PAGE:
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originally posted by: onehuman
They just said on the news here that 5-6million people have evacuated Fla. I find that amazing. I'm also a bit surprised after the farce that Matthew ended up being. A lot of people didn't trust them after that. All in all it didn't seem to go too badly considering.


edit on 8/9/2017 by ProphetZoroaster because: (no reason given)



posted on Sep, 8 2017 @ 06:38 PM
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I'm in Lee county, FL at the moment. I came here for college and ever since I got here I've been counting down the days til I can move back north. I'm not worried so much about the hurricane, but rather going days without AC. I can't tolerate heat at all. My body is heavily attuned to the cold. I'd shovel snow in shorts and a tshirt in the middle of winter and be warm. I'll be in Hell if I have to go weeks trapped in this miserable heat.
I swear to anything there is to swear to that when I graduate and leave I'll never step foot back in this god-forsaken hellhole of a state. I'm not even being sarcastic, I'd rather die than come back here even for a single day. I only have 2 more semesters until I'm done, and I better damn well survive to gtfo of Florida.

Sitting around waiting is the worst. I wish the hurricane would just get here and get it over with.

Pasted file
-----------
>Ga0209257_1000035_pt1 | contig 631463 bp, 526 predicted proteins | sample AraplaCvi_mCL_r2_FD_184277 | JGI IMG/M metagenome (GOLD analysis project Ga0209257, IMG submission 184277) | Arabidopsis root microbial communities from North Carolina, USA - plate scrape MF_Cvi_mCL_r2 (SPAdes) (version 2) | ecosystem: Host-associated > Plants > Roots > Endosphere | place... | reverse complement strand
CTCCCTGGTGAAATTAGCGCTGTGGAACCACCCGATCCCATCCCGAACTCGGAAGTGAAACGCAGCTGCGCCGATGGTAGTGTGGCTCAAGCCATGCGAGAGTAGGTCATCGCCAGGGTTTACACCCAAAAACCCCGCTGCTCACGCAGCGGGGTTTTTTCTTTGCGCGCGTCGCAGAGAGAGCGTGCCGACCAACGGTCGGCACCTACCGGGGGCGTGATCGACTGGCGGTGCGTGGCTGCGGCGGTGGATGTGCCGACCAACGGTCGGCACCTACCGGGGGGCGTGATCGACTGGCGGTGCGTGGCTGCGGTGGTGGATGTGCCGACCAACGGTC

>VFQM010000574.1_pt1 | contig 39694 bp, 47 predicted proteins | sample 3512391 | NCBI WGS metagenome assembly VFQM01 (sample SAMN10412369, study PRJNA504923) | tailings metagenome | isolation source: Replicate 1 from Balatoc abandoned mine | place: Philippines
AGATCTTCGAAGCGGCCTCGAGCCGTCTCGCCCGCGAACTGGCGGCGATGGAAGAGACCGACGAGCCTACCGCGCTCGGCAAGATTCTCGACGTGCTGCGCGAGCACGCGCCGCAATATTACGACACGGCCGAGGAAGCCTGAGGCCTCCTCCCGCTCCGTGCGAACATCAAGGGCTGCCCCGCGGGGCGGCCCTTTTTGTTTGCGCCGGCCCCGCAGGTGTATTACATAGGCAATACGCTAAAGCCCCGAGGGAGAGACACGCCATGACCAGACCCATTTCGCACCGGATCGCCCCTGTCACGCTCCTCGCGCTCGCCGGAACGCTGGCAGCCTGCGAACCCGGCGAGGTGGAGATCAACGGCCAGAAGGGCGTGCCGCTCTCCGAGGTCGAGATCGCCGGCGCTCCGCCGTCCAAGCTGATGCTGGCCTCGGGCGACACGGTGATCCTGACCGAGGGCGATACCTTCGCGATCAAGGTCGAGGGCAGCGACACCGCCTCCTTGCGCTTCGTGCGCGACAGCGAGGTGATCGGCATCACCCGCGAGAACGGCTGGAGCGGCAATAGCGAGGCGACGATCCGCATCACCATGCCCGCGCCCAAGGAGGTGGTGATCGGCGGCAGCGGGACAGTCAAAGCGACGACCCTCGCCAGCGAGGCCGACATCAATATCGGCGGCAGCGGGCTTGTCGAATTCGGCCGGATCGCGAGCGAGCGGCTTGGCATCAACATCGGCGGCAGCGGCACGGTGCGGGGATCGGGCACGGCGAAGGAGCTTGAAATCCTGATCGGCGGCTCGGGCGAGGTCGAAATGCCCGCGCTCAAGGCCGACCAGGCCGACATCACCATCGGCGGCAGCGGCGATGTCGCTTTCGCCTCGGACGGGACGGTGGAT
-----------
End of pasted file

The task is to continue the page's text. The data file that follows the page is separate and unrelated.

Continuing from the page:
posted on Sep, 8 2017 @ 06:41 PM
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How long do you guys think the various parts of Florida will be without power? My parents seem to think 10 or so days seems reasonable. Does anyone have experience with this sort of thing? I know our power went out 14 times one day just from thunderstorms, which is absolutely absurd, so I'm afraid to find out what the hurricane will do.



posted on Sep, 8 2017 @ 06:43 PM
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Get a generator.

Should have anyway.



posted on Sep, 8 2017 @ 06:44 PM
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a reply to: MysticPearl

Generators are probably in short supply. Along with plywood.



posted on Sep, 8 2017 @ 07:12 PM
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originally posted by: MysticPearl
Get a generator.

Should have anyway.


If that was to me, we do have one. My parents say it isn't meant for AC, but rather just to keep the refrigerator running. We also don't have alot of fuel for it, so even if it was powerful enough to run the AC, it'd run out of fuel far too quickly for it to be useful in that regard. My father could have gotten a generator earlier but he never wants to spend money on anything... So now he has a small one that will run the fridge with barely enough fuel to run the fridge.
Back north we were perfectly fine. Power out from massive snow storm? No problem, run the generator for a few days. Down here he decided we didn't need one until the last second.

When I moved here I had a feeling something bad would happen, and now it's about to. I shoulda never came, I don't belong anywhere it doesn't snow.



posted on Sep, 8 2017 @ 07:12 PM
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originally posted by: trollz
How long do you guys think the various parts of Florida will be without power? My parents seem to think 10 or so days seems reasonable. Does anyone have experience with this sort of thing? I know our power went out 14 times one day just from thunderstorms, which is absolutely absurd, so I'm afraid to find out what the hurricane will do.

That's really hard to know, depends on the damage involved and the conditions for the crews to venture out in it.